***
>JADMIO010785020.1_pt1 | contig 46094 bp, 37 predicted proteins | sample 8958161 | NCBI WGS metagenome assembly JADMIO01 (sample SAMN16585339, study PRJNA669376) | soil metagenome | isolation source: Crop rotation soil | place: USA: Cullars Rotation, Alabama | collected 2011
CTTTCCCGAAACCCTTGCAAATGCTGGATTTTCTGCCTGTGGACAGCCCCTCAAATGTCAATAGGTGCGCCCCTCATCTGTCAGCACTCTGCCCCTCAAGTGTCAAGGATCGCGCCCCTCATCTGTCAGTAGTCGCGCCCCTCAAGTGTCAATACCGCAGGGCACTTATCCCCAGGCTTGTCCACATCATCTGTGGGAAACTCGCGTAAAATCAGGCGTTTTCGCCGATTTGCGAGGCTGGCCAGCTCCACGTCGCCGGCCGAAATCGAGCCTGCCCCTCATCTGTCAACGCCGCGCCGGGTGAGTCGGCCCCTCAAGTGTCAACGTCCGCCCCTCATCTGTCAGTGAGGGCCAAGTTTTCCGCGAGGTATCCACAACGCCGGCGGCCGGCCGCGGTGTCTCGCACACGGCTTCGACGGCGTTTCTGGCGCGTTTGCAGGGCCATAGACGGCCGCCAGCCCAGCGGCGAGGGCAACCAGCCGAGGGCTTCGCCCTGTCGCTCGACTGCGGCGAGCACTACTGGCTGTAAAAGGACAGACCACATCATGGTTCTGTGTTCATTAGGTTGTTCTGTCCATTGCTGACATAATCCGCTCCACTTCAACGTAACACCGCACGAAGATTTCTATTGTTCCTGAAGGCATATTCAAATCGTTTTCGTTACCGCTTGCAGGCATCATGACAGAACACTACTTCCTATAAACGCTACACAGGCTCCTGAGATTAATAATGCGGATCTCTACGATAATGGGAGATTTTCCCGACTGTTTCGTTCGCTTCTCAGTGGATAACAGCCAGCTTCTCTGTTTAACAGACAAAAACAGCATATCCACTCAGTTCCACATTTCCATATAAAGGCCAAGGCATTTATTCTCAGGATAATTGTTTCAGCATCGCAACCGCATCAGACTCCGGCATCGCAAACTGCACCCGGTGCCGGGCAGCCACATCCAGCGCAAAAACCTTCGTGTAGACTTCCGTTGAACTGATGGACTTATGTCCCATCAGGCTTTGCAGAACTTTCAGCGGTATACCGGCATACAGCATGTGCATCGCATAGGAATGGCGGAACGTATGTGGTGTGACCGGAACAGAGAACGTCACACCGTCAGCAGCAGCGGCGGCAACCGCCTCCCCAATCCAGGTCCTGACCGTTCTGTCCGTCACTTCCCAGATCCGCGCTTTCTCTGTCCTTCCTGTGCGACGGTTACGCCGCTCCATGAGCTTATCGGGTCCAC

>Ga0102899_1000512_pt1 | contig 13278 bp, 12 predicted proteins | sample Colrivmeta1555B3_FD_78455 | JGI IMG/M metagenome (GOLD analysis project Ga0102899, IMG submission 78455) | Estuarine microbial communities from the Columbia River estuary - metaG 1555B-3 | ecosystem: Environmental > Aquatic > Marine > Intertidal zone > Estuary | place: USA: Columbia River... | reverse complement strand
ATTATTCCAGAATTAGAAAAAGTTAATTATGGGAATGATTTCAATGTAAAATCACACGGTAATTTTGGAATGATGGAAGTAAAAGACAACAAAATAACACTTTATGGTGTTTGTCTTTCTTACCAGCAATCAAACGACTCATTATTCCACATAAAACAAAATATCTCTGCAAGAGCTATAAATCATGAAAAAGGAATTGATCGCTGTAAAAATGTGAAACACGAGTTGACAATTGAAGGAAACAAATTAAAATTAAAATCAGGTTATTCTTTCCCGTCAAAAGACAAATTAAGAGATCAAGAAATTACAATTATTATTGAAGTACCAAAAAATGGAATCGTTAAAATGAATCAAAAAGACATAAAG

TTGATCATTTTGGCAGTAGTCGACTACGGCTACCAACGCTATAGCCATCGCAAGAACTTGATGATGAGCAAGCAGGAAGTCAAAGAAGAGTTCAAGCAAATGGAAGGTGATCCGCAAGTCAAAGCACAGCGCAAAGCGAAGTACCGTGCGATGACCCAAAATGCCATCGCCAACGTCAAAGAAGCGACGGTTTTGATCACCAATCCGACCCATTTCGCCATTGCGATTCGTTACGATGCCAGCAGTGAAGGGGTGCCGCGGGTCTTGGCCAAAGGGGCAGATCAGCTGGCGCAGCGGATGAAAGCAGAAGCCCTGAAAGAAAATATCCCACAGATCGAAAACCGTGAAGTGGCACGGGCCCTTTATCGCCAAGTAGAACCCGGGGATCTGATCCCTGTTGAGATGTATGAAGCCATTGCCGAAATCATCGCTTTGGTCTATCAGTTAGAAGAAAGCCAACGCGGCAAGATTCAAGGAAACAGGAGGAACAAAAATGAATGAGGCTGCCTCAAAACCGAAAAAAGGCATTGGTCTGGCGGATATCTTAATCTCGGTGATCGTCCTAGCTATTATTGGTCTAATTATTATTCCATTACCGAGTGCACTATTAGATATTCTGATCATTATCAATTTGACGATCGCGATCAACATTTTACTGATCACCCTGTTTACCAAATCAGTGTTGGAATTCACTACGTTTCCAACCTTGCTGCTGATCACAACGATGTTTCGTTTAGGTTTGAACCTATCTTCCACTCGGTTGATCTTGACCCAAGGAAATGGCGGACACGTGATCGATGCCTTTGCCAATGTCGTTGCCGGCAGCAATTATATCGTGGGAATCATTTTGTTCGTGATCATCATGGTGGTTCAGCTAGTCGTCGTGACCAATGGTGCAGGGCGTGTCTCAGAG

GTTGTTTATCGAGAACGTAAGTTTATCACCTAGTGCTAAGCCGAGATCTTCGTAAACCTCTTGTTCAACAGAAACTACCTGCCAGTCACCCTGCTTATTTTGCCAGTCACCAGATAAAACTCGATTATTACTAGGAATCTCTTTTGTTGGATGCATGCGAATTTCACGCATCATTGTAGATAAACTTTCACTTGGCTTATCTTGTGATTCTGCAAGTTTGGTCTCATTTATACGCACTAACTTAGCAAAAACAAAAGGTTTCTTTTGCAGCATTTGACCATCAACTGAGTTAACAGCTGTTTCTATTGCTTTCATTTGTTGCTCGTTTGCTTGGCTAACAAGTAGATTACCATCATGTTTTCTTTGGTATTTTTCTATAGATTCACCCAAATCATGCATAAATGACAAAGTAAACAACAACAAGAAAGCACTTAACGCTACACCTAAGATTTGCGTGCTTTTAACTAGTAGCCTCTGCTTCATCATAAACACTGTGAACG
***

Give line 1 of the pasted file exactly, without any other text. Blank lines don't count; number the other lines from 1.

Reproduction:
>JADMIO010785020.1_pt1 | contig 46094 bp, 37 predicted proteins | sample 8958161 | NCBI WGS metagenome assembly JADMIO01 (sample SAMN16585339, study PRJNA669376) | soil metagenome | isolation source: Crop rotation soil | place: USA: Cullars Rotation, Alabama | collected 2011